Dementia is defined as a significant loss of memory and mental function. It is often confused with a temporary forgetfulness resulting from a limited infection underlying illness, stress, depression, or side effects of medication. This makes it difficult to diagnose. Unlike temporary forgetfulness, dementia becomes worse over time.
Common symptoms of dementia include being less able to grasp new ideas and adapt to change, and less concerned with activities or other people. People suffering from dementia may lose their sense of time, forget the day, forget where they are, or even get lost in a familiar place. As the dementia progresses, they will fail to recognize people they know well. They may repeat the same question over and over without realizing it. Their ability to reason and to calculate will be damaged, causing difficulty in making decisions, solving problems, even handling money. Dementia can also cause abrupt changes in personality.
There are many different causes of dementia, but it becomes more frequent with age, and is most often associated with the onset of Alzheimer's disease, which attacks the brain. It is caused by build-up of protein deposits, called plaques, which form tangles in the brain cells, disrupting normal function. Alzheimer's accounts for between 50 percent and 70 percent of all cases of dementia.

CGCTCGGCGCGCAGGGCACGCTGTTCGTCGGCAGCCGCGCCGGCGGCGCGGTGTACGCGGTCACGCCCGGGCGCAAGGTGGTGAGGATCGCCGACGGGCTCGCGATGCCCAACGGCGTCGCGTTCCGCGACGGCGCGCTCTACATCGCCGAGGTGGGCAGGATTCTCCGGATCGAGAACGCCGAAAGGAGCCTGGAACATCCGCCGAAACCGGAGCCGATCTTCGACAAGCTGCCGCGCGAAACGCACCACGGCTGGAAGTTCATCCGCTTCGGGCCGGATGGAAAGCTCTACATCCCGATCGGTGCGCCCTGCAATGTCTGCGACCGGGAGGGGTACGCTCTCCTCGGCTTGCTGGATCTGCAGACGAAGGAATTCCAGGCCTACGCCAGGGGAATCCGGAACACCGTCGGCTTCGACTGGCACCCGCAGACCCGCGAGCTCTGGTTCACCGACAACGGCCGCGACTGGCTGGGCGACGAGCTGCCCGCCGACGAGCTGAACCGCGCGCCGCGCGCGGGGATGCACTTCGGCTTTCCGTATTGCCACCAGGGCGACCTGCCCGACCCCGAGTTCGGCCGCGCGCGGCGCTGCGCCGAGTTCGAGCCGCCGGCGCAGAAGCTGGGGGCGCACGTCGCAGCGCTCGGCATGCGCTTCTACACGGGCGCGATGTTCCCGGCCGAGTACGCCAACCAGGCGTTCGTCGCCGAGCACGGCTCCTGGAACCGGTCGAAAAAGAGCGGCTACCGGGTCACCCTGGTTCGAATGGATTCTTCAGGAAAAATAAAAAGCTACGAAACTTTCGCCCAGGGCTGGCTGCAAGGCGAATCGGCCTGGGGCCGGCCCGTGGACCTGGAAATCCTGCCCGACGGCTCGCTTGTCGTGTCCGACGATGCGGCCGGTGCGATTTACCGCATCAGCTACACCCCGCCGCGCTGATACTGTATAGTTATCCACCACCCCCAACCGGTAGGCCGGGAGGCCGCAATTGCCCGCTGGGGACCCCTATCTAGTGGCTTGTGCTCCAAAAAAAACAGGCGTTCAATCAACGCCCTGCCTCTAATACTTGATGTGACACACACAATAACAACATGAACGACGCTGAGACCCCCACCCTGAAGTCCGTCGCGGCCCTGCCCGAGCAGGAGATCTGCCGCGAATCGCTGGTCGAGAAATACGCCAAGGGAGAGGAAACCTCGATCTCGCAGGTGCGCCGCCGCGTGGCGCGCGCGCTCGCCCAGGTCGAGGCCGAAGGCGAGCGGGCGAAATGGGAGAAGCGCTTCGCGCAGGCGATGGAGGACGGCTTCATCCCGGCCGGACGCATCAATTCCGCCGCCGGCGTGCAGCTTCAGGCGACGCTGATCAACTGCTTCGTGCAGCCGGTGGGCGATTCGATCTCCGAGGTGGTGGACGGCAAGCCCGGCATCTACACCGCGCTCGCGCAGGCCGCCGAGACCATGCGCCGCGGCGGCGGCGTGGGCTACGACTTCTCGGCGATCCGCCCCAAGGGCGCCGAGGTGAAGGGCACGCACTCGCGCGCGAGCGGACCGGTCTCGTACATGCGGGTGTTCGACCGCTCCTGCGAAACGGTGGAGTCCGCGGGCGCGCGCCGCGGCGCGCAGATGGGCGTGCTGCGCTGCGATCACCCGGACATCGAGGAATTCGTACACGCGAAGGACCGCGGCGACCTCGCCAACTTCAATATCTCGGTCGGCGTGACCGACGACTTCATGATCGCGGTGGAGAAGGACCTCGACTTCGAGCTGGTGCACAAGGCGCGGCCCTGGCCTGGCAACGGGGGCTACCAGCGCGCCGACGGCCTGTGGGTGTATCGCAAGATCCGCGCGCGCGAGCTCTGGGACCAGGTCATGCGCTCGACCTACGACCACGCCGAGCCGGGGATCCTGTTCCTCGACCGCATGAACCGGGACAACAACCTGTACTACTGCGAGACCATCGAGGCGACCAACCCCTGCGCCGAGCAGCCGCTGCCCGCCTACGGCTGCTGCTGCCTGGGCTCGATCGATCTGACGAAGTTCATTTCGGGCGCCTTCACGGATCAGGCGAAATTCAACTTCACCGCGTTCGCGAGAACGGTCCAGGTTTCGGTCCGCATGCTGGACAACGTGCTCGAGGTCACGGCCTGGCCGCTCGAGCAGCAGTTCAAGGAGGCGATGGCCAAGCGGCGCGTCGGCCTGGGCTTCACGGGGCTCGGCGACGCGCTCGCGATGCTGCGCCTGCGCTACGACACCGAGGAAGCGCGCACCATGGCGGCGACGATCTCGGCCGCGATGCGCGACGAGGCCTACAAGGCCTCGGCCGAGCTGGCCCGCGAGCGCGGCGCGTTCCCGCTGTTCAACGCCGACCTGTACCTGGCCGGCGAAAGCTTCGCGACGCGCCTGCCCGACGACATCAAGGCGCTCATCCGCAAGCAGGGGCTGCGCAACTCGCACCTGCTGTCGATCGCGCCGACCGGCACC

Vascular dementia results from problems in the blood circulation to the brain, causing damage from multiple tiny strokes. These occur when a piece of brain tissue supplied by a blood vessel is blocked or interrupted. These strokes may damage specific areas of the brain responsible for speech or language, and also cause dementia. Other causes include Parkinson's disease, a progressive disorder of the nervous system; brain tumors; and multiple sclerosis. A small number of cases are associated with HIV-related illness. All these conditions damage and kill brain cells.